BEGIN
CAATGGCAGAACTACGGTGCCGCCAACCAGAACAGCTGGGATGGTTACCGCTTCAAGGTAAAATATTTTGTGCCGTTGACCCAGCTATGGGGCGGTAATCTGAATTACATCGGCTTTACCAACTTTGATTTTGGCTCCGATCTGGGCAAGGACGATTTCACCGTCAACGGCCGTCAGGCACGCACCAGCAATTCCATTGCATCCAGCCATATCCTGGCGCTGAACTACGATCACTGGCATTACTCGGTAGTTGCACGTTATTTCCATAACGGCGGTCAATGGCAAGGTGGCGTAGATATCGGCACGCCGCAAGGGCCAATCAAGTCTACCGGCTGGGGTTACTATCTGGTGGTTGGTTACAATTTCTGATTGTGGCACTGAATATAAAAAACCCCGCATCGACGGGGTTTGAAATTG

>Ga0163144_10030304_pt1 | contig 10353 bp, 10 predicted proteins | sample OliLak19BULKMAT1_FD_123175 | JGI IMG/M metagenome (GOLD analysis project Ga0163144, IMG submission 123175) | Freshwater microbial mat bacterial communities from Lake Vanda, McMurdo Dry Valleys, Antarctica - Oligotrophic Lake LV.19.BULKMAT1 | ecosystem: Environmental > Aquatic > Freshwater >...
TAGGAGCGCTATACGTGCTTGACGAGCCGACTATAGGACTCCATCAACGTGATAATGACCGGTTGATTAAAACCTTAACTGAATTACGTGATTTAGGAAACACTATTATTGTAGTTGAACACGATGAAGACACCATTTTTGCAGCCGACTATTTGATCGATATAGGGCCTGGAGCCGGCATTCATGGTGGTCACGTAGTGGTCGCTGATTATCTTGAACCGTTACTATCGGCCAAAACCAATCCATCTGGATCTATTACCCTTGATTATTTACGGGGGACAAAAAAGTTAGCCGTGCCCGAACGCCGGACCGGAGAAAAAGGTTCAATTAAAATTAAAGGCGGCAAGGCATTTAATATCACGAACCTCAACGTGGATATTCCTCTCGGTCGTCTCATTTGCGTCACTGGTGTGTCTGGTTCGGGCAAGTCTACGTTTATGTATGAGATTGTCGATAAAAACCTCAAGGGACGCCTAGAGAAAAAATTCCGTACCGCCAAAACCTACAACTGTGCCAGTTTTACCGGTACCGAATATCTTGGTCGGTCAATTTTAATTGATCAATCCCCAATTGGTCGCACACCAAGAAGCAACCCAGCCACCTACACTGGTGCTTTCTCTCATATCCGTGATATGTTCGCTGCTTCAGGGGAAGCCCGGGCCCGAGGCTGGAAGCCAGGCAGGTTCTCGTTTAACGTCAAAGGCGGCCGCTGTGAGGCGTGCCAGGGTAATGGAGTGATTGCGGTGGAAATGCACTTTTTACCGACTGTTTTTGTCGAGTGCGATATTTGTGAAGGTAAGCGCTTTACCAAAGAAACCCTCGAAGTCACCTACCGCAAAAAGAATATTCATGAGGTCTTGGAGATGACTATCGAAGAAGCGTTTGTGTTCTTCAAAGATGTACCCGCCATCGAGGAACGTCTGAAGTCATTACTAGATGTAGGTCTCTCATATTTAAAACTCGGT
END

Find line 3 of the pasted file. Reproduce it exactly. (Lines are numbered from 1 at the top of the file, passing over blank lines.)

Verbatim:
TAGGAGCGCTATACGTGCTTGACGAGCCGACTATAGGACTCCATCAACGTGATAATGACCGGTTGATTAAAACCTTAACTGAATTACGTGATTTAGGAAACACTATTATTGTAGTTGAACACGATGAAGACACCATTTTTGCAGCCGACTATTTGATCGATATAGGGCCTGGAGCCGGCATTCATGGTGGTCACGTAGTGGTCGCTGATTATCTTGAACCGTTACTATCGGCCAAAACCAATCCATCTGGATCTATTACCCTTGATTATTTACGGGGGACAAAAAAGTTAGCCGTGCCCGAACGCCGGACCGGAGAAAAAGGTTCAATTAAAATTAAAGGCGGCAAGGCATTTAATATCACGAACCTCAACGTGGATATTCCTCTCGGTCGTCTCATTTGCGTCACTGGTGTGTCTGGTTCGGGCAAGTCTACGTTTATGTATGAGATTGTCGATAAAAACCTCAAGGGACGCCTAGAGAAAAAATTCCGTACCGCCAAAACCTACAACTGTGCCAGTTTTACCGGTACCGAATATCTTGGTCGGTCAATTTTAATTGATCAATCCCCAATTGGTCGCACACCAAGAAGCAACCCAGCCACCTACACTGGTGCTTTCTCTCATATCCGTGATATGTTCGCTGCTTCAGGGGAAGCCCGGGCCCGAGGCTGGAAGCCAGGCAGGTTCTCGTTTAACGTCAAAGGCGGCCGCTGTGAGGCGTGCCAGGGTAATGGAGTGATTGCGGTGGAAATGCACTTTTTACCGACTGTTTTTGTCGAGTGCGATATTTGTGAAGGTAAGCGCTTTACCAAAGAAACCCTCGAAGTCACCTACCGCAAAAAGAATATTCATGAGGTCTTGGAGATGACTATCGAAGAAGCGTTTGTGTTCTTCAAAGATGTACCCGCCATCGAGGAACGTCTGAAGTCATTACTAGATGTAGGTCTCTCATATTTAAAACTCGGT